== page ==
No they don’t! I don’t know where you are referring to. I worked in a large ICU unit here in SoCal for 9 years and in public health for over 20 years and never heard that. Water should be at least 38C to help remove grime and oils that allow pathogens to adhere to skin surfaces, and also allow soap to work more effectively. 38C is a public health minimum temp used around the US, whether in a hospital or food service or otherwise. Although I saw many old school MDs forget to wash hands after visiting each patient.
1 ( +1 / -0 )
Fadamor and Hide Suzuki argue that the atomic bombings of Hiroshima and Nagasaki were solely due to the desire to ward off Soviet ambitions for the Home Islands and to test the effectiveness of nuclear weapons on major population centers. Unfortunately this version of history is largely taught in Japan today, although most Westerners would be surprised at this argument. And well they should, because it is NOT substantiated by any of the massive number of documents available to historians today. Of course there were scientists and some military leaders who had an interest in these outcomes, but documents available from the political and key military leaders show nothing to support this argument.
What is shown in Allied documents is the knowledge that Hiroshima and Nagasaki could be potential staging areas for large numbers of fresh Japanese units that had sat out most of the war in China and Indochina. This is besides the large military industrial base still remaining in major cities such as Kokura, Nagasaki, and Hiroshima. The planned invasion of Kyushu that would start on November 1, 1945, known as Downfall, meant that these large cities would have flattened by conventional bombing prepatory to an invasion of Kyushu, regardless of whether atomic bombs had been available or not. The fact that Kamikaze units and random Imperial naval ships were continuing to attack Allied units towards Okinawa also made southern Japan the primary target for invasion.
The high casualty rate of US forces during Okinawa, combined with the shocking disregard that IJA forces had for local civilians that resulted in massive casualties caught in the crossfire, were major considerations during the planning for Operation Downfall. The expected high casualty rates for Allied invading forces in Kyushu combined with the expected high costs of supplying the invasion, as well as having to rebuild these areas in the post-war (something NEVER considered by revisionists), were all major concerns. The fate of Japanese civilians in Kyushu was also a concern, as Japanese militarists were expected to make civilians part of the resistance to invasion, instead of evacuating them from battle areas. The large caches of deposited WWII weapons and ammunition found to this day in Japanese cities provides evidence of the resistance mentality that Japanese militarists enforced among their civilian populace. This was a no-win situation no matter what the US and their Allies did. Southern Japan would have been destroyed to a greater degree by conventional means during an invasion. The stubbornness of the Japanese militarist faction saw to that.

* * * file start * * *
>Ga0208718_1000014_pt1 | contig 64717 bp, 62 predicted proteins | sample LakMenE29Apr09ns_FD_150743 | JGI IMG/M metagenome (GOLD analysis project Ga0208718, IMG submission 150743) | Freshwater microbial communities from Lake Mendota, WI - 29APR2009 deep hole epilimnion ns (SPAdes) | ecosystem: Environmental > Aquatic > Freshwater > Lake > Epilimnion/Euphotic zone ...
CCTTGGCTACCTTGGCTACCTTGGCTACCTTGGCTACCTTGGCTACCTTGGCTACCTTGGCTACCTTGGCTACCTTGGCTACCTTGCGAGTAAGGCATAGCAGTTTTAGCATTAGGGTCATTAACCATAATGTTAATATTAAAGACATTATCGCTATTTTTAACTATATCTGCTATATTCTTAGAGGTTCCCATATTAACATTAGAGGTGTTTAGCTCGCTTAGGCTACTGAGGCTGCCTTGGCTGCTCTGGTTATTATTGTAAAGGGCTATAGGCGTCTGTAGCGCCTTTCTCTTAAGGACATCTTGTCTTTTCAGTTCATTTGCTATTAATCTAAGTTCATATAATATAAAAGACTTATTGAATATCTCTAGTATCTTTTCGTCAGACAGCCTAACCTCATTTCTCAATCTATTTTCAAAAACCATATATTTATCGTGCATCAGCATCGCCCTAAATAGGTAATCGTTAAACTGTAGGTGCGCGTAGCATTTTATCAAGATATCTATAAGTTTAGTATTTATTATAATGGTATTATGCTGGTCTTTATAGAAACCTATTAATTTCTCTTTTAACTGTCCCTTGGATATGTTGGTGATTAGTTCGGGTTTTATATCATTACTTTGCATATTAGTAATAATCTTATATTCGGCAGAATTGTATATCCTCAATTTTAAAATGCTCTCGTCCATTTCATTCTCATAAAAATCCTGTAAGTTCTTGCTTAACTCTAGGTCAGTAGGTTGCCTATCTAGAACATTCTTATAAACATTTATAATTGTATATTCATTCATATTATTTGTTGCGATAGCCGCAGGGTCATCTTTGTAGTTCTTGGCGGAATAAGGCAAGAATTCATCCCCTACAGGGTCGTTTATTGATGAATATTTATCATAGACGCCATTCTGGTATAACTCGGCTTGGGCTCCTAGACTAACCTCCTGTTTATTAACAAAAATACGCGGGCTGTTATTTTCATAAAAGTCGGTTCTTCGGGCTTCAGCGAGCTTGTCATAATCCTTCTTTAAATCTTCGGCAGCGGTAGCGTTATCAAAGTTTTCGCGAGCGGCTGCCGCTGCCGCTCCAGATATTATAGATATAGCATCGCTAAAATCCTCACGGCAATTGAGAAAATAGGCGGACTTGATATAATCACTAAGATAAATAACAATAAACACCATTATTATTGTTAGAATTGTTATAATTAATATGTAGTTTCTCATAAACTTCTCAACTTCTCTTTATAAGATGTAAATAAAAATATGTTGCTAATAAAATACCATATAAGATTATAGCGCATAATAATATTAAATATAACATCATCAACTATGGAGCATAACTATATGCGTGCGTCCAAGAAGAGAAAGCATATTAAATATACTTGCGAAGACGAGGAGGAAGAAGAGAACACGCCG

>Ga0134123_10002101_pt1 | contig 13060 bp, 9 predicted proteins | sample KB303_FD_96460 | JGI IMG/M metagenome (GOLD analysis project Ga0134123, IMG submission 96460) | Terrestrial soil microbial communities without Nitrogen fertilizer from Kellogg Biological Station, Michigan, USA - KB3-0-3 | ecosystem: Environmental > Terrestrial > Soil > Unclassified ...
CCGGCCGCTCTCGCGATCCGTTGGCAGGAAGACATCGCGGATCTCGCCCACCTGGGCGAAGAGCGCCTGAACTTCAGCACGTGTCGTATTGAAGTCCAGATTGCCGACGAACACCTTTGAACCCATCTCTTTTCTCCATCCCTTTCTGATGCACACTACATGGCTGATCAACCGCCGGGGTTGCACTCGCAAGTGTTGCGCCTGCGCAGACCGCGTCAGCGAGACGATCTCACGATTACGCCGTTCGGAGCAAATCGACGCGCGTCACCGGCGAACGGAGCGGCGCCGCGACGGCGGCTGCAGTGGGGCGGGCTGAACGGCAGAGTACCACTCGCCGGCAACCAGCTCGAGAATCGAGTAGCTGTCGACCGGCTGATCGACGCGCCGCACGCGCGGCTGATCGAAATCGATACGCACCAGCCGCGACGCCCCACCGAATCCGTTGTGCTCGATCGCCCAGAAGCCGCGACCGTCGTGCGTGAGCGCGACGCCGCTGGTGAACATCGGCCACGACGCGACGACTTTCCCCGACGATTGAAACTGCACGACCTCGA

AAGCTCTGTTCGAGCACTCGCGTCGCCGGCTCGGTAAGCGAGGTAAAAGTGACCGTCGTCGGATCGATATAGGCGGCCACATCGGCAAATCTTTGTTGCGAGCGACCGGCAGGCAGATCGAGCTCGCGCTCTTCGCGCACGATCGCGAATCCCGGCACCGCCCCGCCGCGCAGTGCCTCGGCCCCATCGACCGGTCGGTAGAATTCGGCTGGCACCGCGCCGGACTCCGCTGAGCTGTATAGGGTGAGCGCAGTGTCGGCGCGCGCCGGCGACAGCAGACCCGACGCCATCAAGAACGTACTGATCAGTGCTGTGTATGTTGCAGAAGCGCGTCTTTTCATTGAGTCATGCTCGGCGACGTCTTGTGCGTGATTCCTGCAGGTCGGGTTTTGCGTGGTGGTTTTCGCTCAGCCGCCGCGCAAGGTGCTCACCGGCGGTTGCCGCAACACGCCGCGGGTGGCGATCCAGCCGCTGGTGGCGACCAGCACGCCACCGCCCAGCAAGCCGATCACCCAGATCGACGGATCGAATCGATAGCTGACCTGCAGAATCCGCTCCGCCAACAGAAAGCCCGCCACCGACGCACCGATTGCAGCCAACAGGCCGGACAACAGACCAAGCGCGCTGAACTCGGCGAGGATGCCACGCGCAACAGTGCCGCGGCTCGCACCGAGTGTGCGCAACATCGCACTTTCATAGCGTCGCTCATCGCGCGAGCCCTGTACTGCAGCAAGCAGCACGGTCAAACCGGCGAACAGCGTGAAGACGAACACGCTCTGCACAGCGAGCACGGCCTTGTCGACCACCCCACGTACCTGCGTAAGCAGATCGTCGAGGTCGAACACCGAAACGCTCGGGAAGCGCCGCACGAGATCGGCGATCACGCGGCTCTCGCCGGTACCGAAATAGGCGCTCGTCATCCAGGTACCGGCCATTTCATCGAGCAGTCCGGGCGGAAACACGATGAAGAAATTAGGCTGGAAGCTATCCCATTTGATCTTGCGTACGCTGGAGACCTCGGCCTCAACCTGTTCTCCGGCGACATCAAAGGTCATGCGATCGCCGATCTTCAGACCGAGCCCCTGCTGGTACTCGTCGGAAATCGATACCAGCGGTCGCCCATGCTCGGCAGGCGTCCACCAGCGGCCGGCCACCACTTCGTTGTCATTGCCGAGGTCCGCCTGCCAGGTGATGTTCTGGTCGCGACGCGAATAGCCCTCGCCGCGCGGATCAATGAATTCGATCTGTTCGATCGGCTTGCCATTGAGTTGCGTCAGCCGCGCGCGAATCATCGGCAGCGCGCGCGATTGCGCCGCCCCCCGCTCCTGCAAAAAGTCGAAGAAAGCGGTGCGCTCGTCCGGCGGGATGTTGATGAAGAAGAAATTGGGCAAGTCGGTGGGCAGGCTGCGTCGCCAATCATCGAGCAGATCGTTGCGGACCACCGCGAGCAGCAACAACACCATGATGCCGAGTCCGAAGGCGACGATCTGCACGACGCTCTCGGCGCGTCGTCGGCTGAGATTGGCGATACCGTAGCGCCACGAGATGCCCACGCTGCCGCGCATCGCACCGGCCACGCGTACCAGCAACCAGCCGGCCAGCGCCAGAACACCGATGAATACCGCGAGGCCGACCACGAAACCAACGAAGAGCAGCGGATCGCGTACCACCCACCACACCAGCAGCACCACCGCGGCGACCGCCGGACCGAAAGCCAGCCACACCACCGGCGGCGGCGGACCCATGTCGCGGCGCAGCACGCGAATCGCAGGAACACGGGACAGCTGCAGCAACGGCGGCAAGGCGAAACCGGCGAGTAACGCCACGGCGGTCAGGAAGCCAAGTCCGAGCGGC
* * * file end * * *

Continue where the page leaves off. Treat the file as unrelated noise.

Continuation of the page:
5 ( +7 / -2 )
The real concerns will start when surveillance is not enough or not working. China will no doubt continue to increase their activity there. So does "respond firmly" imply use of force in the near future?
1 ( +1 / -0 )
Guess it's time to visit Fuji-san soon before things take a turn for the worse. Any eruption from a volcano that massive is going to be significant. The concern about lava flows is misplaced though--As with St. Helens, the main worry should be the initial force of super-heated gases and ash from the area where pressure is building. Something to really monitor!
5 ( +5 / -0 )
Kimukuzashiiii: I also don't know why the hospital are apologizing - I agree that there is VERY little they can do once an outbreak starts. Cleaning, handwashing, and disinfecting do nothing to stop Norovirus - alcohol and most cleaning products have no effect on killing norovirus.